• I can connect to the internet wirelessly.
  • I can connect from my home.
  • I have a deck on which I can take a break from my job.
  • I have a job I can do from my home.
  • I have a job.
  • I have a home. 
  • I have fresh coffee.
  • I have water. In my home.
  • I have food. In my home.
  • I have a loving spouse.
  • I am healthy.

So, as the top of my brain is screaming because the latest upgrade to Widget-Master 19 has completely destroyed my DirectAccess Connectivity Assistance Service, thus forcing me to lose two whole days’ worth of work as I re-install and re-configure everything on my workstation, as my inner Time Management Center goes ballistic because the weeds in the back garden are growing faster than I can find time to pull them, and as my personal I-Want-It-All-Now nodes are confounded by rain (no drives in the convertible), the rest of me, my deep-brain reality receptors, they know that it’s all hogwash; it’s all just silliness and maundering.

In short, I’ve got it good, and I’m going to shut up, now.

k

Simple Living

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Simple LivingThe holiday season always brings out my Inner Curmudgeon.

I won’t bore you with a crabby, cliché-riddled tirade against materialism and the mania that infects our nation during the calendar’s final months. You’ve heard that many times by now, and you’re either down with it or you’re down at the mall.

But there are other things we do, sabotaging our own best interests in the name of Holiday Spirit. We do them unconsciously. We never question them. To do so would be heresy. So that’s what I aim to do.

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I’ve just seen what is possibly the most ridiculous premise for a television show, ever.

It has long been a fact of life in my house that, if we like a show, it gets canceled. If a show is sharp and well-written, it will probably get the mid-season axe (Yes, shows like “Firefly,” and yes, I am a Browncoat, but let’s not even go there.)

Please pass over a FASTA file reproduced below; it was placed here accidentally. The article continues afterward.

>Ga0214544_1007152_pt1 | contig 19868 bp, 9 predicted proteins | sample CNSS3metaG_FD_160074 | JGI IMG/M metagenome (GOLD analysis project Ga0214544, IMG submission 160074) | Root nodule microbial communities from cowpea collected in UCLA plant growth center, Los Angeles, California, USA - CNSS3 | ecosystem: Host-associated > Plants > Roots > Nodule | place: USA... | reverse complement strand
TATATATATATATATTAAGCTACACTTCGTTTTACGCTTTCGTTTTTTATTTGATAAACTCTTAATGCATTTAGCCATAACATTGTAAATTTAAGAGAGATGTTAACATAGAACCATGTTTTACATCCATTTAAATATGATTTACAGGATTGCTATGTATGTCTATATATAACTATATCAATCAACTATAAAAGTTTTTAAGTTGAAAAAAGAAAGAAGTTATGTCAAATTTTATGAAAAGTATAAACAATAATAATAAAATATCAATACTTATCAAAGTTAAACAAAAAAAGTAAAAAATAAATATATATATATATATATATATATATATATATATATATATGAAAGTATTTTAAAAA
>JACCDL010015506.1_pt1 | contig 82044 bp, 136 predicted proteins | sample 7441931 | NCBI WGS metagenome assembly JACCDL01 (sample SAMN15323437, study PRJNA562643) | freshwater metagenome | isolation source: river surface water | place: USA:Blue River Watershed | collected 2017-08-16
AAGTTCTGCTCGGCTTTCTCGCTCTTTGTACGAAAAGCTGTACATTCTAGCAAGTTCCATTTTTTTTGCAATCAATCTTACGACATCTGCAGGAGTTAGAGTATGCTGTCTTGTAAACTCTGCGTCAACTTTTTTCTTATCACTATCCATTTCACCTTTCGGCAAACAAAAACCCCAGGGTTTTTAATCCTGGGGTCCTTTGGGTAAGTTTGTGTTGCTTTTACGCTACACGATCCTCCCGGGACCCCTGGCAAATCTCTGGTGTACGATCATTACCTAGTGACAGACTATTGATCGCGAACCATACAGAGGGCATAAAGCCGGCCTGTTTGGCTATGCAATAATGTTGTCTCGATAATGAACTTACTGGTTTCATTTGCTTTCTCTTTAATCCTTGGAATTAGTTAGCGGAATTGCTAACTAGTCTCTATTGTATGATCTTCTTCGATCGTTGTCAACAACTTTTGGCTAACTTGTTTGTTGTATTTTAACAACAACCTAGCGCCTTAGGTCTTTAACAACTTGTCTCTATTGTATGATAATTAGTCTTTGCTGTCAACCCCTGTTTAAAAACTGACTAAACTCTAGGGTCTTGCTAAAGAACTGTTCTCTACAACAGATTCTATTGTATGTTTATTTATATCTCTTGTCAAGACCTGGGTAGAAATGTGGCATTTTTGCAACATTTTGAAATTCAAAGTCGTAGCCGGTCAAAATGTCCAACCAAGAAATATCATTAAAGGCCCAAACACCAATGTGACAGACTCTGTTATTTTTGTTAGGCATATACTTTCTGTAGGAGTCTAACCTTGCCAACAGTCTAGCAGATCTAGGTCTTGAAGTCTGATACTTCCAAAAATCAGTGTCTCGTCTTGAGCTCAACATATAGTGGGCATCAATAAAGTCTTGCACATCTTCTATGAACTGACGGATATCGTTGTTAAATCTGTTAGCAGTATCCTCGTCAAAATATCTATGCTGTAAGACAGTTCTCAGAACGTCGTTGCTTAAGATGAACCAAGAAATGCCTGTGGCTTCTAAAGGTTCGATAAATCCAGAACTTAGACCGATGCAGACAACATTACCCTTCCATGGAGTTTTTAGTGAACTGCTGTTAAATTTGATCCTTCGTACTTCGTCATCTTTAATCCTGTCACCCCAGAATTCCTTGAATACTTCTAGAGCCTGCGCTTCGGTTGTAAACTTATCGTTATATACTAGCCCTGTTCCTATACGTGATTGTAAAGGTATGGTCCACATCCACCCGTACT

Well-written shows are thin on the ground these days. Ironically, broadcast television and the major networks—once the movers and shakers of primetime—are sinking to new and totally unimpressive lows, scything back scripted shows like Death himself, while pumping the pabulum of competition and so-called “reality” shows into our living rooms like cut-rate meth. Basic cable is the new frontier, and it’s doing some great work, but examples are few and far between.

As a consumer of television fare, I’m a tough market, but I am willing to suspend my disbelief—a lot—if you give me a good plot, some good writing, and some good acting to carry me along. Shows like “Awake” and “Journeyman” (both defunct) came with the sort of setup that required a healthy suspension of disbelief, but they both paid great dividends in the writing and the intricate plots. The writers for these shows put some serious effort into building a basis for the shows, and as incredible and hard-to-believe as the premises were, they had a logic that was integral to the worlds they inhabited. They made sense, and you didn’t have to dump a trainload of fundamental truths in order to go along with them.

Every story, every novel, no matter how bizarre the setting, must have an internal logic. If it doesn’t make sense, we won’t buy it. You can have wizards and dragons and disc-shaped planets and time travel, you can break every rule of physics and change the course of history, but if you don’t explain it or worse, if you can’t explain it, your reader/viewer will be lost to you. If you don’t respect the reader enough to craft a believable plot, you just don’t respect the reader.

This weekend, while watching the Olympics, it was impossible to avoid the ad blitz for the new NBC show, “Revolution.” The JJ Abrams nametag was intriguing, as was Jon Favreau’s direction for the pilot, and post-apocalyptic setting (thankfully sans zombies) looked okay. But what was the premise? That suddenly all the electricity stopped working? No, seriously, what’s the premise?

I did a search to find out exactly what I was missing. I found that the show was set fifteen years after

…an unknown phenomenon permanently disabled all advanced technology on the planet, ranging from computers and electronics to car engines and jet turbines and batteries.

Oh my.

So, NBC has postulated a phenomenon that was somehow smart enough to know what it was going to disable (Batteries? Really?) I don’t know about you, but an old car engine isn’t “advanced technology.” The internal combustion engine is, essentially, just like, fire, you know? And not only is it smart enough to know what it’s going to disable, it’s completely undetectable, and the entire world is unable to figure out what it is or where it came from or how it did it. This big thing happens, and that’s it. Nothing else happens afterward; no alien invasion, no nano-technological Brownian machines ravage the world, no super-criminal demands a ransom. Nothing. So, this “lights out” moment is totally natural, totally unknown, and totally arbitrary.

But, it’ll probably be a hit because it’s got pretty people swinging swords.

k